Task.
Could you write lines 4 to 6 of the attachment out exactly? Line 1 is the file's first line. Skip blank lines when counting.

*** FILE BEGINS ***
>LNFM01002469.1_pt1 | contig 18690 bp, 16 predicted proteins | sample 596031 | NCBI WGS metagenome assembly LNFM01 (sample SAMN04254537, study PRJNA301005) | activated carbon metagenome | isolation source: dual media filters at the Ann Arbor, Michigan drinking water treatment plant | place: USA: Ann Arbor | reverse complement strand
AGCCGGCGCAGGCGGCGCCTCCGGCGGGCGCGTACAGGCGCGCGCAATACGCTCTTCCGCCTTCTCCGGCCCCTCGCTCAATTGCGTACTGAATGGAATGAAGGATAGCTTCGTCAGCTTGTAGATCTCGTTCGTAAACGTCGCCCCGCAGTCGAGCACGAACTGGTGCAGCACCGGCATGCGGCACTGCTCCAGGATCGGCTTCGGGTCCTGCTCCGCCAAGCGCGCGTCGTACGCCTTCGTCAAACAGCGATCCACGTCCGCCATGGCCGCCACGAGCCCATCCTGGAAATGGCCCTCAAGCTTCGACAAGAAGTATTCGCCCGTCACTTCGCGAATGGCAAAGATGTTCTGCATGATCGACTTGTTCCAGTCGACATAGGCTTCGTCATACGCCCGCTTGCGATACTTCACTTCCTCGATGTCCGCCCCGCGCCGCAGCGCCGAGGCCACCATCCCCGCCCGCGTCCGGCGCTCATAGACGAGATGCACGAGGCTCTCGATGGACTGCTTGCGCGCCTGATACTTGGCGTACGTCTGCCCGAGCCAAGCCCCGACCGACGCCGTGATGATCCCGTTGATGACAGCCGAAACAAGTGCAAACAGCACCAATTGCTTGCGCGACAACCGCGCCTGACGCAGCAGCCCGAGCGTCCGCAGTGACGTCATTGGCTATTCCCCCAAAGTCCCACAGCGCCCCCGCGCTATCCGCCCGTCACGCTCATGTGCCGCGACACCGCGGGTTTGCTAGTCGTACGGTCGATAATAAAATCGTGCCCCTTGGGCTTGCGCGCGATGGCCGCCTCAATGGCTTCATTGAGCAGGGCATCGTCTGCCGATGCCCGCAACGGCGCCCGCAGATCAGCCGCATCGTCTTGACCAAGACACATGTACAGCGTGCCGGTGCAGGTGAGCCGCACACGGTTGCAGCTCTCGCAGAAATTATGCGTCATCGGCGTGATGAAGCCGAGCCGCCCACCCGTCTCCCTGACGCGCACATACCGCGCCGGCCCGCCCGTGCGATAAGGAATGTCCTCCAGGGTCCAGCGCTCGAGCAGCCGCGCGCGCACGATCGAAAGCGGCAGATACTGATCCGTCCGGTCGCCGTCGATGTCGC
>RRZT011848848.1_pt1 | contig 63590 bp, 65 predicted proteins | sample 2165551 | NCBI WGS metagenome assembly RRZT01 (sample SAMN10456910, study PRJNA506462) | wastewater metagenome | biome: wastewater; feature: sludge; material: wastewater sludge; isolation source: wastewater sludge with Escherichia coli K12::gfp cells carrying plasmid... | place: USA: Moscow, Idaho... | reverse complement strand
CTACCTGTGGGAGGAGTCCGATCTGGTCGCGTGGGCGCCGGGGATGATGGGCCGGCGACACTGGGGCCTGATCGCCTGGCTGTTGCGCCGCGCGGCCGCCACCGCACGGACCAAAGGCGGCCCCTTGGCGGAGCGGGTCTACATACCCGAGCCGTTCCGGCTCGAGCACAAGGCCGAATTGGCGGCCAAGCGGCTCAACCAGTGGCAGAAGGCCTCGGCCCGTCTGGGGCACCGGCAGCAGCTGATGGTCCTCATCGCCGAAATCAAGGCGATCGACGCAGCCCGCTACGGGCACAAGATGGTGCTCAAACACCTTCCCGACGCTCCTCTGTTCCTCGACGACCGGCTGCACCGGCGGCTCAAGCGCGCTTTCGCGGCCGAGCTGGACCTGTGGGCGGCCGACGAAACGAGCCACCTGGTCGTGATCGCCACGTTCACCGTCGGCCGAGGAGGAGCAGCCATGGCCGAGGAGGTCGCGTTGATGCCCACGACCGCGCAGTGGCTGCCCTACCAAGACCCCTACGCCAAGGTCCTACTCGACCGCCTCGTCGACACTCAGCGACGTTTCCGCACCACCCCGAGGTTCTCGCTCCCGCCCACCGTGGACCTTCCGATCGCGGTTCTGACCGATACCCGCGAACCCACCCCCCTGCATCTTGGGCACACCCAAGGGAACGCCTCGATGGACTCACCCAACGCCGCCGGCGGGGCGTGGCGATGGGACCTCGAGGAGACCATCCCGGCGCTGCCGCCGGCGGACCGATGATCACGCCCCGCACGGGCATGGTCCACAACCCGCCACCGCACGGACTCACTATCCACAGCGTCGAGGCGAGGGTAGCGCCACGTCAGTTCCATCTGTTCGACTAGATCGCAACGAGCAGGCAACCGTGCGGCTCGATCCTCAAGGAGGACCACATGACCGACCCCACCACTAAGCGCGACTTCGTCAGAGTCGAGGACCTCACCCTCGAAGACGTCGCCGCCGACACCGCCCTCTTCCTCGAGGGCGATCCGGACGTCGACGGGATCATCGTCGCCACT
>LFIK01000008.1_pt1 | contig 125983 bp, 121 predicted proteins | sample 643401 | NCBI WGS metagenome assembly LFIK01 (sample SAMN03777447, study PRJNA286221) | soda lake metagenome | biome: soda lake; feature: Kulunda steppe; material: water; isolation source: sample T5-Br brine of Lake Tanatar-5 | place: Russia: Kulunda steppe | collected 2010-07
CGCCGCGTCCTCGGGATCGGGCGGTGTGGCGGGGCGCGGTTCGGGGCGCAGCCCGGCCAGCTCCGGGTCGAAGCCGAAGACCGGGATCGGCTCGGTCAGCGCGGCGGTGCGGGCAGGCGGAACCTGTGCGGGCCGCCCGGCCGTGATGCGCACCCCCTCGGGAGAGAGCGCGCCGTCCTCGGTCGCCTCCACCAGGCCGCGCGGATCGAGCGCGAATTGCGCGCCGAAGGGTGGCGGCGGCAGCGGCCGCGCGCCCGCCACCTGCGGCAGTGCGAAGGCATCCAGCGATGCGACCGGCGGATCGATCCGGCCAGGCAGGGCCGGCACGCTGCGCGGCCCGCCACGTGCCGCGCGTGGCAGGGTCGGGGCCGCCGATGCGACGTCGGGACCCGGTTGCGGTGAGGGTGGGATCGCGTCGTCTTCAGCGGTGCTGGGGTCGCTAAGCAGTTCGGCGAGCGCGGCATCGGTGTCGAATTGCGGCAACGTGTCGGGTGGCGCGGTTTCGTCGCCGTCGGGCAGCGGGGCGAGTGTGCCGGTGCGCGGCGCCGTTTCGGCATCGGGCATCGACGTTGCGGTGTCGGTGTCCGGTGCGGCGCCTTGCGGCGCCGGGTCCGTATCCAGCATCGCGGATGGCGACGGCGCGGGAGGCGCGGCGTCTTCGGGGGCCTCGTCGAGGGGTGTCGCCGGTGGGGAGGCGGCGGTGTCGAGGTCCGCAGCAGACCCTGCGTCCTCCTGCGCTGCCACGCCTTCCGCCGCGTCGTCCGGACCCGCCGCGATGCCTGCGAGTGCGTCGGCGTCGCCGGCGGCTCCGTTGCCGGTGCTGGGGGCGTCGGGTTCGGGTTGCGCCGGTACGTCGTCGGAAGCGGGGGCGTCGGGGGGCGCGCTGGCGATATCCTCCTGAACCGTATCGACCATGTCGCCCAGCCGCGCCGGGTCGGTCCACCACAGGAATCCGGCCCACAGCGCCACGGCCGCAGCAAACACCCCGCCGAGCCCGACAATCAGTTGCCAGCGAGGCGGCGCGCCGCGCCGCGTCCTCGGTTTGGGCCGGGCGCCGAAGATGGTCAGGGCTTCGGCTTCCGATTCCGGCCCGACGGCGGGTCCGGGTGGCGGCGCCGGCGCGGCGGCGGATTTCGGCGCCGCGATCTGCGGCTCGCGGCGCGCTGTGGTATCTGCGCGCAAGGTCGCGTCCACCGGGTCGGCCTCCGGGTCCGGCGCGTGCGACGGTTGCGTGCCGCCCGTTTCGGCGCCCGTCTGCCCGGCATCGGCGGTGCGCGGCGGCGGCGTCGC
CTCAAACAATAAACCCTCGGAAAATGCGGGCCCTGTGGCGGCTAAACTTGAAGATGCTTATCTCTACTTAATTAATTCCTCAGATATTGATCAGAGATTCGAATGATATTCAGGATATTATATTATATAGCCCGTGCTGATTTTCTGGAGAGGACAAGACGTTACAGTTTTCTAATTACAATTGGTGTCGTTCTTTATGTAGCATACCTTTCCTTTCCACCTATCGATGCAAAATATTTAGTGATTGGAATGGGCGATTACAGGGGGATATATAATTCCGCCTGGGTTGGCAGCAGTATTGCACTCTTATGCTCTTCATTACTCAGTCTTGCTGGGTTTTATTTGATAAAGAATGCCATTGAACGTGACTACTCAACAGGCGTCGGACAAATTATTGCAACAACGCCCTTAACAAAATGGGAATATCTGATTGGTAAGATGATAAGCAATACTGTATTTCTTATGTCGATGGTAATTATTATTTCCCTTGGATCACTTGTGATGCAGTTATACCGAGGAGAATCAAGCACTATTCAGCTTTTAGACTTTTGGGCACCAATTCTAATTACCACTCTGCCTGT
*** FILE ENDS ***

CTACCTGTGGGAGGAGTCCGATCTGGTCGCGTGGGCGCCGGGGATGATGGGCCGGCGACACTGGGGCCTGATCGCCTGGCTGTTGCGCCGCGCGGCCGCCACCGCACGGACCAAAGGCGGCCCCTTGGCGGAGCGGGTCTACATACCCGAGCCGTTCCGGCTCGAGCACAAGGCCGAATTGGCGGCCAAGCGGCTCAACCAGTGGCAGAAGGCCTCGGCCCGTCTGGGGCACCGGCAGCAGCTGATGGTCCTCATCGCCGAAATCAAGGCGATCGACGCAGCCCGCTACGGGCACAAGATGGTGCTCAAACACCTTCCCGACGCTCCTCTGTTCCTCGACGACCGGCTGCACCGGCGGCTCAAGCGCGCTTTCGCGGCCGAGCTGGACCTGTGGGCGGCCGACGAAACGAGCCACCTGGTCGTGATCGCCACGTTCACCGTCGGCCGAGGAGGAGCAGCCATGGCCGAGGAGGTCGCGTTGATGCCCACGACCGCGCAGTGGCTGCCCTACCAAGACCCCTACGCCAAGGTCCTACTCGACCGCCTCGTCGACACTCAGCGACGTTTCCGCACCACCCCGAGGTTCTCGCTCCCGCCCACCGTGGACCTTCCGATCGCGGTTCTGACCGATACCCGCGAACCCACCCCCCTGCATCTTGGGCACACCCAAGGGAACGCCTCGATGGACTCACCCAACGCCGCCGGCGGGGCGTGGCGATGGGACCTCGAGGAGACCATCCCGGCGCTGCCGCCGGCGGACCGATGATCACGCCCCGCACGGGCATGGTCCACAACCCGCCACCGCACGGACTCACTATCCACAGCGTCGAGGCGAGGGTAGCGCCACGTCAGTTCCATCTGTTCGACTAGATCGCAACGAGCAGGCAACCGTGCGGCTCGATCCTCAAGGAGGACCACATGACCGACCCCACCACTAAGCGCGACTTCGTCAGAGTCGAGGACCTCACCCTCGAAGACGTCGCCGCCGACACCGCCCTCTTCCTCGAGGGCGATCCGGACGTCGACGGGATCATCGTCGCCACT
>LFIK01000008.1_pt1 | contig 125983 bp, 121 predicted proteins | sample 643401 | NCBI WGS metagenome assembly LFIK01 (sample SAMN03777447, study PRJNA286221) | soda lake metagenome | biome: soda lake; feature: Kulunda steppe; material: water; isolation source: sample T5-Br brine of Lake Tanatar-5 | place: Russia: Kulunda steppe | collected 2010-07
CGCCGCGTCCTCGGGATCGGGCGGTGTGGCGGGGCGCGGTTCGGGGCGCAGCCCGGCCAGCTCCGGGTCGAAGCCGAAGACCGGGATCGGCTCGGTCAGCGCGGCGGTGCGGGCAGGCGGAACCTGTGCGGGCCGCCCGGCCGTGATGCGCACCCCCTCGGGAGAGAGCGCGCCGTCCTCGGTCGCCTCCACCAGGCCGCGCGGATCGAGCGCGAATTGCGCGCCGAAGGGTGGCGGCGGCAGCGGCCGCGCGCCCGCCACCTGCGGCAGTGCGAAGGCATCCAGCGATGCGACCGGCGGATCGATCCGGCCAGGCAGGGCCGGCACGCTGCGCGGCCCGCCACGTGCCGCGCGTGGCAGGGTCGGGGCCGCCGATGCGACGTCGGGACCCGGTTGCGGTGAGGGTGGGATCGCGTCGTCTTCAGCGGTGCTGGGGTCGCTAAGCAGTTCGGCGAGCGCGGCATCGGTGTCGAATTGCGGCAACGTGTCGGGTGGCGCGGTTTCGTCGCCGTCGGGCAGCGGGGCGAGTGTGCCGGTGCGCGGCGCCGTTTCGGCATCGGGCATCGACGTTGCGGTGTCGGTGTCCGGTGCGGCGCCTTGCGGCGCCGGGTCCGTATCCAGCATCGCGGATGGCGACGGCGCGGGAGGCGCGGCGTCTTCGGGGGCCTCGTCGAGGGGTGTCGCCGGTGGGGAGGCGGCGGTGTCGAGGTCCGCAGCAGACCCTGCGTCCTCCTGCGCTGCCACGCCTTCCGCCGCGTCGTCCGGACCCGCCGCGATGCCTGCGAGTGCGTCGGCGTCGCCGGCGGCTCCGTTGCCGGTGCTGGGGGCGTCGGGTTCGGGTTGCGCCGGTACGTCGTCGGAAGCGGGGGCGTCGGGGGGCGCGCTGGCGATATCCTCCTGAACCGTATCGACCATGTCGCCCAGCCGCGCCGGGTCGGTCCACCACAGGAATCCGGCCCACAGCGCCACGGCCGCAGCAAACACCCCGCCGAGCCCGACAATCAGTTGCCAGCGAGGCGGCGCGCCGCGCCGCGTCCTCGGTTTGGGCCGGGCGCCGAAGATGGTCAGGGCTTCGGCTTCCGATTCCGGCCCGACGGCGGGTCCGGGTGGCGGCGCCGGCGCGGCGGCGGATTTCGGCGCCGCGATCTGCGGCTCGCGGCGCGCTGTGGTATCTGCGCGCAAGGTCGCGTCCACCGGGTCGGCCTCCGGGTCCGGCGCGTGCGACGGTTGCGTGCCGCCCGTTTCGGCGCCCGTCTGCCCGGCATCGGCGGTGCGCGGCGGCGGCGTCGC